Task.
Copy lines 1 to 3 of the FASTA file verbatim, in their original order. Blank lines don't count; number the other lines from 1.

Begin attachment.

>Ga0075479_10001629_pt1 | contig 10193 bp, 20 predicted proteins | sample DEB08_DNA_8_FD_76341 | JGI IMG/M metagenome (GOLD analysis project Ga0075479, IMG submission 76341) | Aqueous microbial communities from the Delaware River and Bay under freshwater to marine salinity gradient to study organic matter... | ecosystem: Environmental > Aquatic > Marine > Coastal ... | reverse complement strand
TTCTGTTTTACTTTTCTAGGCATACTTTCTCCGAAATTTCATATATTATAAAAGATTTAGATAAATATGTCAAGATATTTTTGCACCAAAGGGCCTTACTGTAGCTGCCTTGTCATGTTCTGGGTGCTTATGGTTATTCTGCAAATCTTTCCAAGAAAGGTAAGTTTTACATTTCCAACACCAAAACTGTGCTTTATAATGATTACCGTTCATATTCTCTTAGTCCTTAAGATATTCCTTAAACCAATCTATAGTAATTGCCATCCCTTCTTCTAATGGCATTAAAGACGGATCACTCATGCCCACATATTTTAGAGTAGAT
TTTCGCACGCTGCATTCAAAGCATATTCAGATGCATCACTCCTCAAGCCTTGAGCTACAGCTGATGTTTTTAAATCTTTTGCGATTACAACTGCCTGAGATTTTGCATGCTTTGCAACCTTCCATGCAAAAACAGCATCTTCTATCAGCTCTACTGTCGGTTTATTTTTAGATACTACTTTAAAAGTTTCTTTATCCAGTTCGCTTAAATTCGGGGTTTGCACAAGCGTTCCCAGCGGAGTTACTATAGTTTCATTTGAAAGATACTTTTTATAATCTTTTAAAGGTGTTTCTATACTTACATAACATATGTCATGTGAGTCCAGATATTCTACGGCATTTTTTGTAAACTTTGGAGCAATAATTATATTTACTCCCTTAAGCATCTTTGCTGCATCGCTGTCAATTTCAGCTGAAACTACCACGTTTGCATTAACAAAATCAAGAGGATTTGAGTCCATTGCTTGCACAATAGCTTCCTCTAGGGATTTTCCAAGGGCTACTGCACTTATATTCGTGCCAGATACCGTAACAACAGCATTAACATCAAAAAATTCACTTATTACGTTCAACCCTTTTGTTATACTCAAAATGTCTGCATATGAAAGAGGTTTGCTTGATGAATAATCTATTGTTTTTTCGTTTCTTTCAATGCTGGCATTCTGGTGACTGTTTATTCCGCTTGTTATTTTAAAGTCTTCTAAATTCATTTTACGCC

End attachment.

>Ga0075479_10001629_pt1 | contig 10193 bp, 20 predicted proteins | sample DEB08_DNA_8_FD_76341 | JGI IMG/M metagenome (GOLD analysis project Ga0075479, IMG submission 76341) | Aqueous microbial communities from the Delaware River and Bay under freshwater to marine salinity gradient to study organic matter... | ecosystem: Environmental > Aquatic > Marine > Coastal ... | reverse complement strand
TTCTGTTTTACTTTTCTAGGCATACTTTCTCCGAAATTTCATATATTATAAAAGATTTAGATAAATATGTCAAGATATTTTTGCACCAAAGGGCCTTACTGTAGCTGCCTTGTCATGTTCTGGGTGCTTATGGTTATTCTGCAAATCTTTCCAAGAAAGGTAAGTTTTACATTTCCAACACCAAAACTGTGCTTTATAATGATTACCGTTCATATTCTCTTAGTCCTTAAGATATTCCTTAAACCAATCTATAGTAATTGCCATCCCTTCTTCTAATGGCATTAAAGACGGATCACTCATGCCCACATATTTTAGAGTAGAT
TTTCGCACGCTGCATTCAAAGCATATTCAGATGCATCACTCCTCAAGCCTTGAGCTACAGCTGATGTTTTTAAATCTTTTGCGATTACAACTGCCTGAGATTTTGCATGCTTTGCAACCTTCCATGCAAAAACAGCATCTTCTATCAGCTCTACTGTCGGTTTATTTTTAGATACTACTTTAAAAGTTTCTTTATCCAGTTCGCTTAAATTCGGGGTTTGCACAAGCGTTCCCAGCGGAGTTACTATAGTTTCATTTGAAAGATACTTTTTATAATCTTTTAAAGGTGTTTCTATACTTACATAACATATGTCATGTGAGTCCAGATATTCTACGGCATTTTTTGTAAACTTTGGAGCAATAATTATATTTACTCCCTTAAGCATCTTTGCTGCATCGCTGTCAATTTCAGCTGAAACTACCACGTTTGCATTAACAAAATCAAGAGGATTTGAGTCCATTGCTTGCACAATAGCTTCCTCTAGGGATTTTCCAAGGGCTACTGCACTTATATTCGTGCCAGATACCGTAACAACAGCATTAACATCAAAAAATTCACTTATTACGTTCAACCCTTTTGTTATACTCAAAATGTCTGCATATGAAAGAGGTTTGCTTGATGAATAATCTATTGTTTTTTCGTTTCTTTCAATGCTGGCATTCTGGTGACTGTTTATTCCGCTTGTTATTTTAAAGTCTTCTAAATTCATTTTACGCC